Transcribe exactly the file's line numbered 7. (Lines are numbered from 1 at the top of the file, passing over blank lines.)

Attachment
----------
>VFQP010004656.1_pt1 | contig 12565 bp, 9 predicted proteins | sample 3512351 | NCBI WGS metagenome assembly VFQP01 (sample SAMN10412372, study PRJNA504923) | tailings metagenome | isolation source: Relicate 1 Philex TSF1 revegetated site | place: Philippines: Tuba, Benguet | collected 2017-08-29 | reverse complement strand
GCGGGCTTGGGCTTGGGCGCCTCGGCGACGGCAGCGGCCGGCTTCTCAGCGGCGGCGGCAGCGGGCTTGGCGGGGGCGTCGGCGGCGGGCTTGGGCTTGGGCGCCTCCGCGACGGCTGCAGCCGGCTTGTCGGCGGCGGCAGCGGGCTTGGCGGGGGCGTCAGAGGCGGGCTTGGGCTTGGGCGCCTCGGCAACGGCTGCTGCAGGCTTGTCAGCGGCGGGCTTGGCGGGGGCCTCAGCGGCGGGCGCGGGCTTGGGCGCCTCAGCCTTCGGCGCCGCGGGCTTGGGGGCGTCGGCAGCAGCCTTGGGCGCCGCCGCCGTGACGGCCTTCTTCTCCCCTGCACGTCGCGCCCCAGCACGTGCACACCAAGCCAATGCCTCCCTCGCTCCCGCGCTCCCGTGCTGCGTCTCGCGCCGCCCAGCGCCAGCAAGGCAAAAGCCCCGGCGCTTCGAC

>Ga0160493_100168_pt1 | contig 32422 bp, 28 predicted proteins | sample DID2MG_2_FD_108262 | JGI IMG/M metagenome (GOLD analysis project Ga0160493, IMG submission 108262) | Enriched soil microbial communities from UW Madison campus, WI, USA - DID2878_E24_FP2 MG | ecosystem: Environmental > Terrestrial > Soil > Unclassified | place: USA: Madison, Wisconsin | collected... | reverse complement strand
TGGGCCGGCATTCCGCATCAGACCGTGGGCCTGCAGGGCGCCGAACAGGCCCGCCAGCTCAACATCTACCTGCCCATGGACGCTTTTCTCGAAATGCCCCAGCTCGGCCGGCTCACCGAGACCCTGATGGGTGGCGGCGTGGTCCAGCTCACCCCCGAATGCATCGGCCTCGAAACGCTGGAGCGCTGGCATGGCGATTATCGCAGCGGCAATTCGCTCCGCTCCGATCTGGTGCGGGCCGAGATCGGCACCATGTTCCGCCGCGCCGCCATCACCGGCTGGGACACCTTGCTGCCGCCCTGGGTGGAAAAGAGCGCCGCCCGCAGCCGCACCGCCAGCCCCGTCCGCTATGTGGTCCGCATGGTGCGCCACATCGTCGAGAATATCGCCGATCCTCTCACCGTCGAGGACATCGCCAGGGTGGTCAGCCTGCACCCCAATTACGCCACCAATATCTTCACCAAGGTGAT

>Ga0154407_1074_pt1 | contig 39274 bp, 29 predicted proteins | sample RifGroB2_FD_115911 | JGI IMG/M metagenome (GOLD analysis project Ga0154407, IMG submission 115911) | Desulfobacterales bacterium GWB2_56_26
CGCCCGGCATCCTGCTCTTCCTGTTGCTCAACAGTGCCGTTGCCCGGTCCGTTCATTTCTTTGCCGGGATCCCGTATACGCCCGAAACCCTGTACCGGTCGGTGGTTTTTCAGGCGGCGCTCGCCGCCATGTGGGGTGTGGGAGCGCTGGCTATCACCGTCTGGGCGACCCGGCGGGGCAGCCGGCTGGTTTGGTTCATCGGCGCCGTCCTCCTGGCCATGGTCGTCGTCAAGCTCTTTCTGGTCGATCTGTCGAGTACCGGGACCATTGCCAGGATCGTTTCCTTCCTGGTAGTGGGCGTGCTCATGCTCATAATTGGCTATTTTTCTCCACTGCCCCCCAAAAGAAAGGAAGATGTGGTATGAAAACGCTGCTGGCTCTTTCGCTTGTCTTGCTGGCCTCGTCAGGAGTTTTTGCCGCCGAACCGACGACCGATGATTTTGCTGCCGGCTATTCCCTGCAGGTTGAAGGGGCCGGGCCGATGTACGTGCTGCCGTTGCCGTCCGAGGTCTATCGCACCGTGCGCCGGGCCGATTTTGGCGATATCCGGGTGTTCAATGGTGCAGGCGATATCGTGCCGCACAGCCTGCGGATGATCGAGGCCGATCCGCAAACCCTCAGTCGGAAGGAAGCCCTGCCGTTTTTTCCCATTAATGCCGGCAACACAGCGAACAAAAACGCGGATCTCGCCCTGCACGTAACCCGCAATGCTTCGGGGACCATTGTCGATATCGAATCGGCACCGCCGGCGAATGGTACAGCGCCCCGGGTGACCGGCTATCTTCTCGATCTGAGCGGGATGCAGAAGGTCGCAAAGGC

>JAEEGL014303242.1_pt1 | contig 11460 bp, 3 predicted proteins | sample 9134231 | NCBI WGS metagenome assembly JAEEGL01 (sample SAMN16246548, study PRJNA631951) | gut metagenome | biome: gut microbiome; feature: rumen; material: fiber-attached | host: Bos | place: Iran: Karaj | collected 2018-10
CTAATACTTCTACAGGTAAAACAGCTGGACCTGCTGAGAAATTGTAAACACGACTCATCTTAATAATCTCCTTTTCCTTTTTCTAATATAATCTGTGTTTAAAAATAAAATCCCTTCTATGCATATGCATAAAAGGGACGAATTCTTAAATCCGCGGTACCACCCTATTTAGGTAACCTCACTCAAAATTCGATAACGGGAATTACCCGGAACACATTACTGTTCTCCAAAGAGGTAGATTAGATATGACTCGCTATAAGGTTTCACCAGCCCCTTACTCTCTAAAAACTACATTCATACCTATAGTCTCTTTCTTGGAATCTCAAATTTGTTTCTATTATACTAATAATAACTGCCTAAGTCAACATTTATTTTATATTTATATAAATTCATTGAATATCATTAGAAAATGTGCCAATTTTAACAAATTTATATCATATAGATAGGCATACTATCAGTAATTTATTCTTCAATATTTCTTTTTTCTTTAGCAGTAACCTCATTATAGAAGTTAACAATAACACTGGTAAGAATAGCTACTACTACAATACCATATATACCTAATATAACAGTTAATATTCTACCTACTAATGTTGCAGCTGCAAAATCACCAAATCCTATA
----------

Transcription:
>JAEEGL014303242.1_pt1 | contig 11460 bp, 3 predicted proteins | sample 9134231 | NCBI WGS metagenome assembly JAEEGL01 (sample SAMN16246548, study PRJNA631951) | gut metagenome | biome: gut microbiome; feature: rumen; material: fiber-attached | host: Bos | place: Iran: Karaj | collected 2018-10